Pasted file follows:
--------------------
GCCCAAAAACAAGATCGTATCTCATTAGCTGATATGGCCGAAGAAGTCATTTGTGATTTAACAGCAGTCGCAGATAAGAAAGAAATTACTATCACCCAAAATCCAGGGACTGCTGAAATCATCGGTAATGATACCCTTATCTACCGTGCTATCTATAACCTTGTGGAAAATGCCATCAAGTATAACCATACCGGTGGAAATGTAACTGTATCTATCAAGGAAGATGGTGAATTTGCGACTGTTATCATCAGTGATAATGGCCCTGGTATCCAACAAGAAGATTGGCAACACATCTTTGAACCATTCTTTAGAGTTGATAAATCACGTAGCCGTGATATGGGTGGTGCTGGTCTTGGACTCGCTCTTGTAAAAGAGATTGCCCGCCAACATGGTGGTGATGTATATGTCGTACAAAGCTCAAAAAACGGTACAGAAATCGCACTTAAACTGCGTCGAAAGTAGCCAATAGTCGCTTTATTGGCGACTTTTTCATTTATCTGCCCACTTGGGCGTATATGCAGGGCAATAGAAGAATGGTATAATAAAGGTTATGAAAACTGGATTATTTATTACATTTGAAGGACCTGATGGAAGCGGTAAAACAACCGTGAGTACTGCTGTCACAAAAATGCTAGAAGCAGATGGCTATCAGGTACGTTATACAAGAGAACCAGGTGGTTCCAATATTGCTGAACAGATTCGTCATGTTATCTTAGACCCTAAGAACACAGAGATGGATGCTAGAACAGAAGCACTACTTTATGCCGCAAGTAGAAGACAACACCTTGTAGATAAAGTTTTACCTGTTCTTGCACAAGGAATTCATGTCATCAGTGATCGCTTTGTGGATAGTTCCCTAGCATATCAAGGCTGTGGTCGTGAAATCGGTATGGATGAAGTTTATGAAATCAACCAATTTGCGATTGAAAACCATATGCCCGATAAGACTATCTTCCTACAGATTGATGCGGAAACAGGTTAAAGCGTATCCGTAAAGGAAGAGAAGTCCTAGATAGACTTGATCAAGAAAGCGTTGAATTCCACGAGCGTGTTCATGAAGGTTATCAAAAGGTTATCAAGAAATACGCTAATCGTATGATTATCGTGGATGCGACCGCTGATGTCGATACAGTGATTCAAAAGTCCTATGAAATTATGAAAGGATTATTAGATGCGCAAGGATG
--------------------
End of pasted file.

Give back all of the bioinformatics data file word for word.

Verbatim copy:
GCCCAAAAACAAGATCGTATCTCATTAGCTGATATGGCCGAAGAAGTCATTTGTGATTTAACAGCAGTCGCAGATAAGAAAGAAATTACTATCACCCAAAATCCAGGGACTGCTGAAATCATCGGTAATGATACCCTTATCTACCGTGCTATCTATAACCTTGTGGAAAATGCCATCAAGTATAACCATACCGGTGGAAATGTAACTGTATCTATCAAGGAAGATGGTGAATTTGCGACTGTTATCATCAGTGATAATGGCCCTGGTATCCAACAAGAAGATTGGCAACACATCTTTGAACCATTCTTTAGAGTTGATAAATCACGTAGCCGTGATATGGGTGGTGCTGGTCTTGGACTCGCTCTTGTAAAAGAGATTGCCCGCCAACATGGTGGTGATGTATATGTCGTACAAAGCTCAAAAAACGGTACAGAAATCGCACTTAAACTGCGTCGAAAGTAGCCAATAGTCGCTTTATTGGCGACTTTTTCATTTATCTGCCCACTTGGGCGTATATGCAGGGCAATAGAAGAATGGTATAATAAAGGTTATGAAAACTGGATTATTTATTACATTTGAAGGACCTGATGGAAGCGGTAAAACAACCGTGAGTACTGCTGTCACAAAAATGCTAGAAGCAGATGGCTATCAGGTACGTTATACAAGAGAACCAGGTGGTTCCAATATTGCTGAACAGATTCGTCATGTTATCTTAGACCCTAAGAACACAGAGATGGATGCTAGAACAGAAGCACTACTTTATGCCGCAAGTAGAAGACAACACCTTGTAGATAAAGTTTTACCTGTTCTTGCACAAGGAATTCATGTCATCAGTGATCGCTTTGTGGATAGTTCCCTAGCATATCAAGGCTGTGGTCGTGAAATCGGTATGGATGAAGTTTATGAAATCAACCAATTTGCGATTGAAAACCATATGCCCGATAAGACTATCTTCCTACAGATTGATGCGGAAACAGGTTAAAGCGTATCCGTAAAGGAAGAGAAGTCCTAGATAGACTTGATCAAGAAAGCGTTGAATTCCACGAGCGTGTTCATGAAGGTTATCAAAAGGTTATCAAGAAATACGCTAATCGTATGATTATCGTGGATGCGACCGCTGATGTCGATACAGTGATTCAAAAGTCCTATGAAATTATGAAAGGATTATTAGATGCGCAAGGATG